Hickey Fork Trail is in Pisgah National Forest, about 10 miles northeast of Hot Springs, North Carolina. It’s easily accessible by car, but you might have trouble using your GPS in the area. Make sure you screenshot the step-by-step directions in case you lose your signal. You turn off NC HWY 212 and onto Hickey’s Fork Road (SR 1310). You drive a little over a mile on the gravel road until you enter the forest and the road is blocked by a gate. There is room to park to the right of the gate. Don’t block the gate.
This is not a well-known trail. I was nearly licked to death by a bunch of dogs when I rounded a blind corner on the trail. The owners apologized profusely and said they had never run into anyone else out there before. Based on the overgrowth along the footpath, I had no trouble believing them. I’m not a fan of hiking in long pants, but this trail warrants it.
You go around the gate and walk a short distance up the road. The trailhead is on the left and the hike starts with a fun footbridge over East Prong Hickey Fork. The trip is worth it for this alone.
After that, you walk along the mountain contour and do a few switchbacks when it gets steep. The mountainside is pretty sheer at times, making this a questionable hike for small kids. You’ll also cross the water several times. If it has rained a lot recently, you should plan on getting your shoes muddy and wet. It’s a little over a mile to the falls. Around the half-mile mark, the elevation kicks in.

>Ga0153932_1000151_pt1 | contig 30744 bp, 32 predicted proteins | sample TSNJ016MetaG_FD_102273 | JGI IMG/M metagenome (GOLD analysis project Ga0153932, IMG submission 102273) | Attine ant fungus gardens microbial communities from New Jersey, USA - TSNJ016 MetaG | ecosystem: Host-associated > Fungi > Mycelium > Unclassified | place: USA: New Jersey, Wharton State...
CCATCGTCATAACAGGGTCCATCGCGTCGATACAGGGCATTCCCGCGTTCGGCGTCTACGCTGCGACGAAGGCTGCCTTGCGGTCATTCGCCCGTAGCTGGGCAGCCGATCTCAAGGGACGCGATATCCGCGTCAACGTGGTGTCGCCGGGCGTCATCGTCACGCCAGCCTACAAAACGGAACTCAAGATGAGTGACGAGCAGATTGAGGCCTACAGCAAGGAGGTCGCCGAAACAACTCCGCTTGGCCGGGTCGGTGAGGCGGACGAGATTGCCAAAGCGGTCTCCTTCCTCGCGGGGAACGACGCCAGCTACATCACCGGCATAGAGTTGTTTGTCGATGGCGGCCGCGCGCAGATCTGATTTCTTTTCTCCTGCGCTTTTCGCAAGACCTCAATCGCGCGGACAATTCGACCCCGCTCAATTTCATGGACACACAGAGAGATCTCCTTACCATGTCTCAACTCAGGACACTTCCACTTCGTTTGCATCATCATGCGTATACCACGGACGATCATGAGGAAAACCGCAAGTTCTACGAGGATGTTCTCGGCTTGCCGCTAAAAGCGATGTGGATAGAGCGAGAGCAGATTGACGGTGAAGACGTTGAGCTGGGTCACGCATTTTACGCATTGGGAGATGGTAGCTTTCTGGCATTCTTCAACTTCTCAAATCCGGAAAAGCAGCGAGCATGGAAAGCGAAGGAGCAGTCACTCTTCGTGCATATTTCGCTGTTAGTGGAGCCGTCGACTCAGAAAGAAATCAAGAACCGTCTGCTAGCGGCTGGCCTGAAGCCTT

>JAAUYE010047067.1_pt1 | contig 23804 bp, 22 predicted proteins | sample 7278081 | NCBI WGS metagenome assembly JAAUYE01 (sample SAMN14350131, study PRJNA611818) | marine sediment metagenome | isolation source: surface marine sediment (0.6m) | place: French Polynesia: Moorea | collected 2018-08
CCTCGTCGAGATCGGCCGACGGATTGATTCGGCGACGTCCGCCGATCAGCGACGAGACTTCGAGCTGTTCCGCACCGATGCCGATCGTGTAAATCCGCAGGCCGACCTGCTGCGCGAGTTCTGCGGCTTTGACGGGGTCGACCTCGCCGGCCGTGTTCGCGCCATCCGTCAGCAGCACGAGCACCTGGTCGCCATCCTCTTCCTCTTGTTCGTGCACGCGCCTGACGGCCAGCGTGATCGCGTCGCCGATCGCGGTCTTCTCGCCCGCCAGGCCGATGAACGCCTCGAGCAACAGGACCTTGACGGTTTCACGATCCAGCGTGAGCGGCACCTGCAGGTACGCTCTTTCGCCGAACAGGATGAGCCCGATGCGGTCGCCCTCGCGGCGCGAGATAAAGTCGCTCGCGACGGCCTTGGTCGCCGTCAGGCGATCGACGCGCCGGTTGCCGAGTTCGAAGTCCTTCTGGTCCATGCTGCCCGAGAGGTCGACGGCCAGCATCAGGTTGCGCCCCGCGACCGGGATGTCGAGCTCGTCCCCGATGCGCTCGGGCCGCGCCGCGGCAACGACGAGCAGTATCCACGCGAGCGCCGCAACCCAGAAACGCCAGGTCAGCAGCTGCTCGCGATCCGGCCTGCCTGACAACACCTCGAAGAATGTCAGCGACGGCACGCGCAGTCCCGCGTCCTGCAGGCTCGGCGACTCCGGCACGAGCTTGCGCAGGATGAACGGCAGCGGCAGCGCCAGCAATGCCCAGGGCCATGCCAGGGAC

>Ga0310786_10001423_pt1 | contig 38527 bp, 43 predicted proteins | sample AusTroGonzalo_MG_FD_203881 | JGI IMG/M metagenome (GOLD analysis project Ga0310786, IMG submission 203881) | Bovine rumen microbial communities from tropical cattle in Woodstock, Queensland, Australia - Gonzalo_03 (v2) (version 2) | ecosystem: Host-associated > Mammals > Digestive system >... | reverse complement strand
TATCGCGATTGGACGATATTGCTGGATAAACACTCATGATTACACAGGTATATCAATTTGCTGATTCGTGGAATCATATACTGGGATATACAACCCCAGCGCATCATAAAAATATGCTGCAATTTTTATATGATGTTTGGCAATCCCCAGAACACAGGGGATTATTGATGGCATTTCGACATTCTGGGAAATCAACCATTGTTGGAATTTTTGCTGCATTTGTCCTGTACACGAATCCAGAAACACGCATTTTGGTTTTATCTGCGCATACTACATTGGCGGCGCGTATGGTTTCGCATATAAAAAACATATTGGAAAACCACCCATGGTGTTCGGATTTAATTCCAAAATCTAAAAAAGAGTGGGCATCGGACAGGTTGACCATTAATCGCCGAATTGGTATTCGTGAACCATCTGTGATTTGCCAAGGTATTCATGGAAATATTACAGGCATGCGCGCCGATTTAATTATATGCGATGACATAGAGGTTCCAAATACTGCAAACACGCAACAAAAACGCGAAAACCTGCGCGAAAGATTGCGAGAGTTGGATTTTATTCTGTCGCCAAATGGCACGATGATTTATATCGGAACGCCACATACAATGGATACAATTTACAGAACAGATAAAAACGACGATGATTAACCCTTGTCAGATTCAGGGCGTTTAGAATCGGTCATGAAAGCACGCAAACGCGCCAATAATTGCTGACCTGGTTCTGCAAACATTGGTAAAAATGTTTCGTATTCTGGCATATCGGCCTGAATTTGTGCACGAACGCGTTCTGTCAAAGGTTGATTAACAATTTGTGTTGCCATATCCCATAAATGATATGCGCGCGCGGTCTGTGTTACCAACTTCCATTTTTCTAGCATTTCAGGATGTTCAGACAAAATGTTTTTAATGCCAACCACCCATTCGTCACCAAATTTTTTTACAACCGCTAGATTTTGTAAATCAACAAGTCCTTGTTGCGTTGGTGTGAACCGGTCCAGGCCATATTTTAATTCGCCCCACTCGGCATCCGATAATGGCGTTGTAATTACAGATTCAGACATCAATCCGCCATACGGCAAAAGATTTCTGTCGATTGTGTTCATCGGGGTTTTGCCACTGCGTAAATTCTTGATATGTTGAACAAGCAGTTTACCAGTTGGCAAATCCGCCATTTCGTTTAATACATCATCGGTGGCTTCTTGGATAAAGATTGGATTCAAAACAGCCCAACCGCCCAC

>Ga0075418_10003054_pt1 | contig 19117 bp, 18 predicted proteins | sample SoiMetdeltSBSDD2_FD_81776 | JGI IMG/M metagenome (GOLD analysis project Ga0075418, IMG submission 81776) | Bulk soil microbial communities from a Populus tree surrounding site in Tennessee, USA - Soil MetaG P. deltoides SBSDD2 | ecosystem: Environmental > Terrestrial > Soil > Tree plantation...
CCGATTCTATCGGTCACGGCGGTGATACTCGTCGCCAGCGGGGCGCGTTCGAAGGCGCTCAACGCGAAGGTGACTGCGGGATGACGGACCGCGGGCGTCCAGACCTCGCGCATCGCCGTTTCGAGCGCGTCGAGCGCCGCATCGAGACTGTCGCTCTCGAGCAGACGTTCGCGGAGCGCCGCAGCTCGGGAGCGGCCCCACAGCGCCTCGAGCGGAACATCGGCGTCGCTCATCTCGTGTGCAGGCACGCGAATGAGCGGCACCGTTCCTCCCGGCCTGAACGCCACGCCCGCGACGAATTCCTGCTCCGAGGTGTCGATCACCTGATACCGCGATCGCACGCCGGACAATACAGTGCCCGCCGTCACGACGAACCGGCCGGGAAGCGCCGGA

Honestly, this waterfall isn’t much of a spectacle. It’s more like a water slide for most of the trail. Even when it does break into 30-foot falls, you can’t really see anything because of the dense growth. As long as the falls are just a pretext for a bigger adventure, then you won’t be disappointed. If you’re really into photography, then you’re going to have to wade into the water to get decent shots of the falls—and I stress decent. It’s really dark in this forest.
The dog-walkers/hikers told me that they always turn around at the campsite above the falls, so I did too. After the campsite, the trail gets steeper and intersects with other pathways before running into the Appalachian Trail (AT) near Camp Creek Bald. That means you could turn this hike into a several day affair as long as you have someone pick you up at a pre-planned destination. Max Patch, one of the most popular spots on the AT, is nearby. I should add that this area boasts picturesque trout fishing right off the road.
I learned about this trail from North Carolina Waterfalls: A Hiking and Photography Guide.